Our most recent event was held at the Bachman's growing range in Lakeville. We got to tour the nine acres of green houses that featured poinsettias.
Our tour guide, Jason, gave an excellent tour all about the commercial production of the plants, their blooming period, some of the pest problems associated with large-space growing and different watering practices.
The Bachman's range has automated and even more updated, automated watering systems that control the amount of water and fertilizer being delivered to the plants. Some of the crop is watered with an individual water nozzle placed at soil level in each pot which is connected to a main water line. Some of the plants are grown in trays which are sensor controlled to be flooded and then drained at specific times. Even the overhead hanging plants are on moving conveyor lines so that each plant receives exactly the right nutrients and water and is easier to move and process for sale. In the picture above the lines of plants are approximately 150 feet long. Each of the main houses that we were guided through contained nearly two acres under glass.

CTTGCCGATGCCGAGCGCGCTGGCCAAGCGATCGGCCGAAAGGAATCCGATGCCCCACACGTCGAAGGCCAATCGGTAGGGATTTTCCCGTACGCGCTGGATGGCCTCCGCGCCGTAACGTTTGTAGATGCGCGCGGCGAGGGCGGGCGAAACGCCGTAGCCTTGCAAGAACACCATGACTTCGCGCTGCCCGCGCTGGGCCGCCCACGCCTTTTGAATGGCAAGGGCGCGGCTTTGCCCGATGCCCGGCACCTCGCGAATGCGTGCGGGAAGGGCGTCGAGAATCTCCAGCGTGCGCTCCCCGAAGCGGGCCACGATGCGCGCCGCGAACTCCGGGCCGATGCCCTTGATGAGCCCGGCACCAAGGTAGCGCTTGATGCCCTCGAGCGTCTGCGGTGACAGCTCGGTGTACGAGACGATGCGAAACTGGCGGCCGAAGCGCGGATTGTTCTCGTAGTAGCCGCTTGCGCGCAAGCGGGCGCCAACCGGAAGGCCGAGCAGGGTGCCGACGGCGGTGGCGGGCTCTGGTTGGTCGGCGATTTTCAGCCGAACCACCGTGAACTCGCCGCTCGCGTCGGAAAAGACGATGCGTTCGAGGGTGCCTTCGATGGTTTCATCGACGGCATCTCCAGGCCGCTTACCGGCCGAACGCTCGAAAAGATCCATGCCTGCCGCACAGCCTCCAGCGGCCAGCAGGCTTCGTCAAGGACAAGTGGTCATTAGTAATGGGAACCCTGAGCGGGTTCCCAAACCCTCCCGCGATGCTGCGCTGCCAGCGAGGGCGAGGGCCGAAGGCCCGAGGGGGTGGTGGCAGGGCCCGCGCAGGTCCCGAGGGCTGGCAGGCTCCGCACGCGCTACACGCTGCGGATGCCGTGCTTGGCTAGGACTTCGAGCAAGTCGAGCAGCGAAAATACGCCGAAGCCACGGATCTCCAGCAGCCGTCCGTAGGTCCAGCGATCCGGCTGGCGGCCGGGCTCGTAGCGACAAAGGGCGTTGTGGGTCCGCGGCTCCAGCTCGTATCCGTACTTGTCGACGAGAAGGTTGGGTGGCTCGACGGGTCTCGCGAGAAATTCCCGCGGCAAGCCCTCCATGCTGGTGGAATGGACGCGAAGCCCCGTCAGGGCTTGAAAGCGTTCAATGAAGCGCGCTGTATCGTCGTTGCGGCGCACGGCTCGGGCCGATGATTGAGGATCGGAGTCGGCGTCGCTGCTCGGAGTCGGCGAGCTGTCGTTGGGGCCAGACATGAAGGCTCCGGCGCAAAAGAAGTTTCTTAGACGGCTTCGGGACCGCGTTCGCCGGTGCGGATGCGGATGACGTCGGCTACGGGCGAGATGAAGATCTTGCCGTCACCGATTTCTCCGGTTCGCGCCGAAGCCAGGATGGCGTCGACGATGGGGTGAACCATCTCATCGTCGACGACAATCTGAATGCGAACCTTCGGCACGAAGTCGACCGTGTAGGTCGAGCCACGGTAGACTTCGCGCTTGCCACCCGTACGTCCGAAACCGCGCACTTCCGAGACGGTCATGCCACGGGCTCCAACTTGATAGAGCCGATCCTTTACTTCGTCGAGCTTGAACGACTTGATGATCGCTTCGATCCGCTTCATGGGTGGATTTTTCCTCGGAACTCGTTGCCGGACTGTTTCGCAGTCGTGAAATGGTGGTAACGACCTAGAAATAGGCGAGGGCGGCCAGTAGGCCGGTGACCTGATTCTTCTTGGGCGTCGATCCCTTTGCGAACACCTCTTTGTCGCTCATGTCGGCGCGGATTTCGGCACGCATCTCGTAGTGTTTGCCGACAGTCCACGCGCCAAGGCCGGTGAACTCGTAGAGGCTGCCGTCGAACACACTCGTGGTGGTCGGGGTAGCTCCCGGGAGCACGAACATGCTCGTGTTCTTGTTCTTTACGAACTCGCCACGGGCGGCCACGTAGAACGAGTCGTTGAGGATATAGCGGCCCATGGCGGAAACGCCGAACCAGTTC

There were a number of different colors of poinsettias being grown for sale. Some with foliar variegation and some with smaller, double "flower heads" that are called Christmas Roses.
Some of the white poinsettias that you can see in this picture are used for a new "designer" look in holiday decor. The light colored ones are sprayed with a dye solution which dries quickly on the colored bracts (flowers) and then they have a light glue sprayed on them so that the sprinkling of glitter adheres to the plant. The effect is that you can have any colored poinsettia, from blue to burgundy to speckled with the glittering look of fallen snow on them. This rather interesting method of "enhancing" them certainly adds to the variety of product that you can get for your holiday decorating. Bachman's produces all of the poinsettias that their retail outlets sell for the season.